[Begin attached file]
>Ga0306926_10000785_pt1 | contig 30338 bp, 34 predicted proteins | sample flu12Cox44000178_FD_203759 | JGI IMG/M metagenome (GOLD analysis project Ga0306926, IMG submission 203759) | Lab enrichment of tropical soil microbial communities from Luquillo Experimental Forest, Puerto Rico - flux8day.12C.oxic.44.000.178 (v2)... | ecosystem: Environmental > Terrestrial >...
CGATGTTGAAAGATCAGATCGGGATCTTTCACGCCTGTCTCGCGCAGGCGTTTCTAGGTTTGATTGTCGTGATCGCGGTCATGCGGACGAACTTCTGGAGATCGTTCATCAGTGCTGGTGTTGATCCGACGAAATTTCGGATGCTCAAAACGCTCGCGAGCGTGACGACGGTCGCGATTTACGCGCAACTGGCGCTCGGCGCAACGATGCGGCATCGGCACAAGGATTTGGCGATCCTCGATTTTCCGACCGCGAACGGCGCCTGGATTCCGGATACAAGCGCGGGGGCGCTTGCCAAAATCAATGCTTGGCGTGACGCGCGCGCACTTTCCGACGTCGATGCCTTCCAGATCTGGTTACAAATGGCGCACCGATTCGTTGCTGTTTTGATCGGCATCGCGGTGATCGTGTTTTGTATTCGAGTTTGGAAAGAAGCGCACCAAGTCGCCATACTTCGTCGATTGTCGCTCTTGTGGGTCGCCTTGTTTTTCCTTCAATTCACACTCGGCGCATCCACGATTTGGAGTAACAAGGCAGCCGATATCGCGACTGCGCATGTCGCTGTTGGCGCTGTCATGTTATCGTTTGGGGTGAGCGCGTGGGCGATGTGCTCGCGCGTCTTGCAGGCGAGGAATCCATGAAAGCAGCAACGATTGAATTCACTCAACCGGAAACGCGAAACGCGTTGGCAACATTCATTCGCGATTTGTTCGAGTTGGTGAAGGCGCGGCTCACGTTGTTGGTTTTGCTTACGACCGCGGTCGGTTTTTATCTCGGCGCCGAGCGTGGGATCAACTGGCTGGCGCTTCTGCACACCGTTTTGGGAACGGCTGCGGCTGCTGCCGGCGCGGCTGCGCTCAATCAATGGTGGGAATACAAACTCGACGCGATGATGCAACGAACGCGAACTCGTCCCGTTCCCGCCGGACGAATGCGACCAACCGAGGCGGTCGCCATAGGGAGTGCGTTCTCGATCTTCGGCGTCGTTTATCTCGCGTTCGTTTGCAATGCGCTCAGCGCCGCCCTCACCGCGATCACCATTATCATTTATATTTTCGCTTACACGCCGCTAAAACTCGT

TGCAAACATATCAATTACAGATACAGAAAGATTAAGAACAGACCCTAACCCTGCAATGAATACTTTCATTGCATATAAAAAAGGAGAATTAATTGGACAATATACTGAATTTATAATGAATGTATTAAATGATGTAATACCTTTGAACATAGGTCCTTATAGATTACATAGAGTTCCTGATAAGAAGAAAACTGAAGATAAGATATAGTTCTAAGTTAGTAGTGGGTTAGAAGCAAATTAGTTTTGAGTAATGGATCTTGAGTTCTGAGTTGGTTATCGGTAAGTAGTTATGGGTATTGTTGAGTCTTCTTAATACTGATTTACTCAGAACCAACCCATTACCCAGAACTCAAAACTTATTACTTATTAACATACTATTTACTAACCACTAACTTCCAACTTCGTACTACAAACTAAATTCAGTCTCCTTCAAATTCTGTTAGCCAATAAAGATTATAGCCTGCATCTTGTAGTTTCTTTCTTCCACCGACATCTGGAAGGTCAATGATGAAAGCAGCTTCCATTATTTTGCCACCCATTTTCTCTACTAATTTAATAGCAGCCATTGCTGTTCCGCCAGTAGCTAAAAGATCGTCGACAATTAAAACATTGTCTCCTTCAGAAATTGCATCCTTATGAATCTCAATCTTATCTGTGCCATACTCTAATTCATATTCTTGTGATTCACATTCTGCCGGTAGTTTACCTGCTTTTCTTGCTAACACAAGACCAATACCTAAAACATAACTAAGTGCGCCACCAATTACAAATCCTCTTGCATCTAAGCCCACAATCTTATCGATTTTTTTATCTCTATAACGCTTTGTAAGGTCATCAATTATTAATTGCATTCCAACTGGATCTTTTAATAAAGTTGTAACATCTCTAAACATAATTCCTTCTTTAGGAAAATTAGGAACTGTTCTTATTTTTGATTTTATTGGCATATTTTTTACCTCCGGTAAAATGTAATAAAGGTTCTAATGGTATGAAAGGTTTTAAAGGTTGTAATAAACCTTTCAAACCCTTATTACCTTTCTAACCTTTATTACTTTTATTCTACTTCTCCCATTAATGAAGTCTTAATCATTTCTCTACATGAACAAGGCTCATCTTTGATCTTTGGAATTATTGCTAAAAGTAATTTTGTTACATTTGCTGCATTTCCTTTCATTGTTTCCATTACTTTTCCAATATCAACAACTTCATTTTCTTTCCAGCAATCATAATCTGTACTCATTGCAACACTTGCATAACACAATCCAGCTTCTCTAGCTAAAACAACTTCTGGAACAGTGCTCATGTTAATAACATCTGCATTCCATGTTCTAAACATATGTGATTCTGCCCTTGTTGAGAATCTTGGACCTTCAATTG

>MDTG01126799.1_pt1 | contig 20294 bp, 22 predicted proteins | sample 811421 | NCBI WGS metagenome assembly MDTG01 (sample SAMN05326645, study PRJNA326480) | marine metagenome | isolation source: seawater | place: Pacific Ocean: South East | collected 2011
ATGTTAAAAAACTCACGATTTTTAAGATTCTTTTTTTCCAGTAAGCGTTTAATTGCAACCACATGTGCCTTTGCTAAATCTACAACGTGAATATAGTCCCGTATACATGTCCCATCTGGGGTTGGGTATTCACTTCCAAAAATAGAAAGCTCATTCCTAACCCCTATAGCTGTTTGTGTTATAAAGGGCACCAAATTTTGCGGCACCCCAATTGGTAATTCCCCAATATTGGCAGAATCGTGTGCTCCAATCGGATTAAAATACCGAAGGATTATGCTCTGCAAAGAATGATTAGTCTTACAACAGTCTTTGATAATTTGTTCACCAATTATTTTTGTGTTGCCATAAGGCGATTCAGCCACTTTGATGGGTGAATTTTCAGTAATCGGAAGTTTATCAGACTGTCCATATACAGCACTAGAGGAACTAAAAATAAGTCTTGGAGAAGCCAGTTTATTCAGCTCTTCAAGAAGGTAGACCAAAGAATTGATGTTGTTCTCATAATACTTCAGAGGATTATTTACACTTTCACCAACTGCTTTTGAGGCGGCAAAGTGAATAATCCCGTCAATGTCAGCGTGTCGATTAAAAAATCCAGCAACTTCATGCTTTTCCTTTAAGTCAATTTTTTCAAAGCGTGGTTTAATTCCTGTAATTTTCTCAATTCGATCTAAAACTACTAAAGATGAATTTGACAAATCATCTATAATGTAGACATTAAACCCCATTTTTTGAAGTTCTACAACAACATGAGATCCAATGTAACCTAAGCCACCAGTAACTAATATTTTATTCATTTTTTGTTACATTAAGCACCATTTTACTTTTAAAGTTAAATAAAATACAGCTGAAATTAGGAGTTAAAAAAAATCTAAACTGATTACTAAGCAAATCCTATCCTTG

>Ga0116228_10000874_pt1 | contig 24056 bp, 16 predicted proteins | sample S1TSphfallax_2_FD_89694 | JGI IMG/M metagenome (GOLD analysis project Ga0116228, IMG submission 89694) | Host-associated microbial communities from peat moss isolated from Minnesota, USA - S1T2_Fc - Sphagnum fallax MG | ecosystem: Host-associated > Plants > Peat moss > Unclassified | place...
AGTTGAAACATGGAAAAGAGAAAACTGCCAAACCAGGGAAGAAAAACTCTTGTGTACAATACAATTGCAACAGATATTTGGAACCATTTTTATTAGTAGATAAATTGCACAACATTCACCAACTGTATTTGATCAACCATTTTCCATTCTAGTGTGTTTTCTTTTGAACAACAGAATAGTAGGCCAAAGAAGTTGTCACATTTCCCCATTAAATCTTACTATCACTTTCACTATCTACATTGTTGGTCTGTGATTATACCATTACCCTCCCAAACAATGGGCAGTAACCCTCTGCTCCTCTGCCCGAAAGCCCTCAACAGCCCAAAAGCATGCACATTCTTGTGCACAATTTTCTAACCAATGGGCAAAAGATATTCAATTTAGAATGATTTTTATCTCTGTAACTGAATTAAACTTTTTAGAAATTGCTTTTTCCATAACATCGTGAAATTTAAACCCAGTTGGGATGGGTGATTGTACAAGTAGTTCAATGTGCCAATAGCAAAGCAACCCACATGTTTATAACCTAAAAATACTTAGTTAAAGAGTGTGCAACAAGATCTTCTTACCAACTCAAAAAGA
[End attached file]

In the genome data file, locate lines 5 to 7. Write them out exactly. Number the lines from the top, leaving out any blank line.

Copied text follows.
ATGTTAAAAAACTCACGATTTTTAAGATTCTTTTTTTCCAGTAAGCGTTTAATTGCAACCACATGTGCCTTTGCTAAATCTACAACGTGAATATAGTCCCGTATACATGTCCCATCTGGGGTTGGGTATTCACTTCCAAAAATAGAAAGCTCATTCCTAACCCCTATAGCTGTTTGTGTTATAAAGGGCACCAAATTTTGCGGCACCCCAATTGGTAATTCCCCAATATTGGCAGAATCGTGTGCTCCAATCGGATTAAAATACCGAAGGATTATGCTCTGCAAAGAATGATTAGTCTTACAACAGTCTTTGATAATTTGTTCACCAATTATTTTTGTGTTGCCATAAGGCGATTCAGCCACTTTGATGGGTGAATTTTCAGTAATCGGAAGTTTATCAGACTGTCCATATACAGCACTAGAGGAACTAAAAATAAGTCTTGGAGAAGCCAGTTTATTCAGCTCTTCAAGAAGGTAGACCAAAGAATTGATGTTGTTCTCATAATACTTCAGAGGATTATTTACACTTTCACCAACTGCTTTTGAGGCGGCAAAGTGAATAATCCCGTCAATGTCAGCGTGTCGATTAAAAAATCCAGCAACTTCATGCTTTTCCTTTAAGTCAATTTTTTCAAAGCGTGGTTTAATTCCTGTAATTTTCTCAATTCGATCTAAAACTACTAAAGATGAATTTGACAAATCATCTATAATGTAGACATTAAACCCCATTTTTTGAAGTTCTACAACAACATGAGATCCAATGTAACCTAAGCCACCAGTAACTAATATTTTATTCATTTTTTGTTACATTAAGCACCATTTTACTTTTAAAGTTAAATAAAATACAGCTGAAATTAGGAGTTAAAAAAAATCTAAACTGATTACTAAGCAAATCCTATCCTTG

>Ga0116228_10000874_pt1 | contig 24056 bp, 16 predicted proteins | sample S1TSphfallax_2_FD_89694 | JGI IMG/M metagenome (GOLD analysis project Ga0116228, IMG submission 89694) | Host-associated microbial communities from peat moss isolated from Minnesota, USA - S1T2_Fc - Sphagnum fallax MG | ecosystem: Host-associated > Plants > Peat moss > Unclassified | place...
AGTTGAAACATGGAAAAGAGAAAACTGCCAAACCAGGGAAGAAAAACTCTTGTGTACAATACAATTGCAACAGATATTTGGAACCATTTTTATTAGTAGATAAATTGCACAACATTCACCAACTGTATTTGATCAACCATTTTCCATTCTAGTGTGTTTTCTTTTGAACAACAGAATAGTAGGCCAAAGAAGTTGTCACATTTCCCCATTAAATCTTACTATCACTTTCACTATCTACATTGTTGGTCTGTGATTATACCATTACCCTCCCAAACAATGGGCAGTAACCCTCTGCTCCTCTGCCCGAAAGCCCTCAACAGCCCAAAAGCATGCACATTCTTGTGCACAATTTTCTAACCAATGGGCAAAAGATATTCAATTTAGAATGATTTTTATCTCTGTAACTGAATTAAACTTTTTAGAAATTGCTTTTTCCATAACATCGTGAAATTTAAACCCAGTTGGGATGGGTGATTGTACAAGTAGTTCAATGTGCCAATAGCAAAGCAACCCACATGTTTATAACCTAAAAATACTTAGTTAAAGAGTGTGCAACAAGATCTTCTTACCAACTCAAAAAGA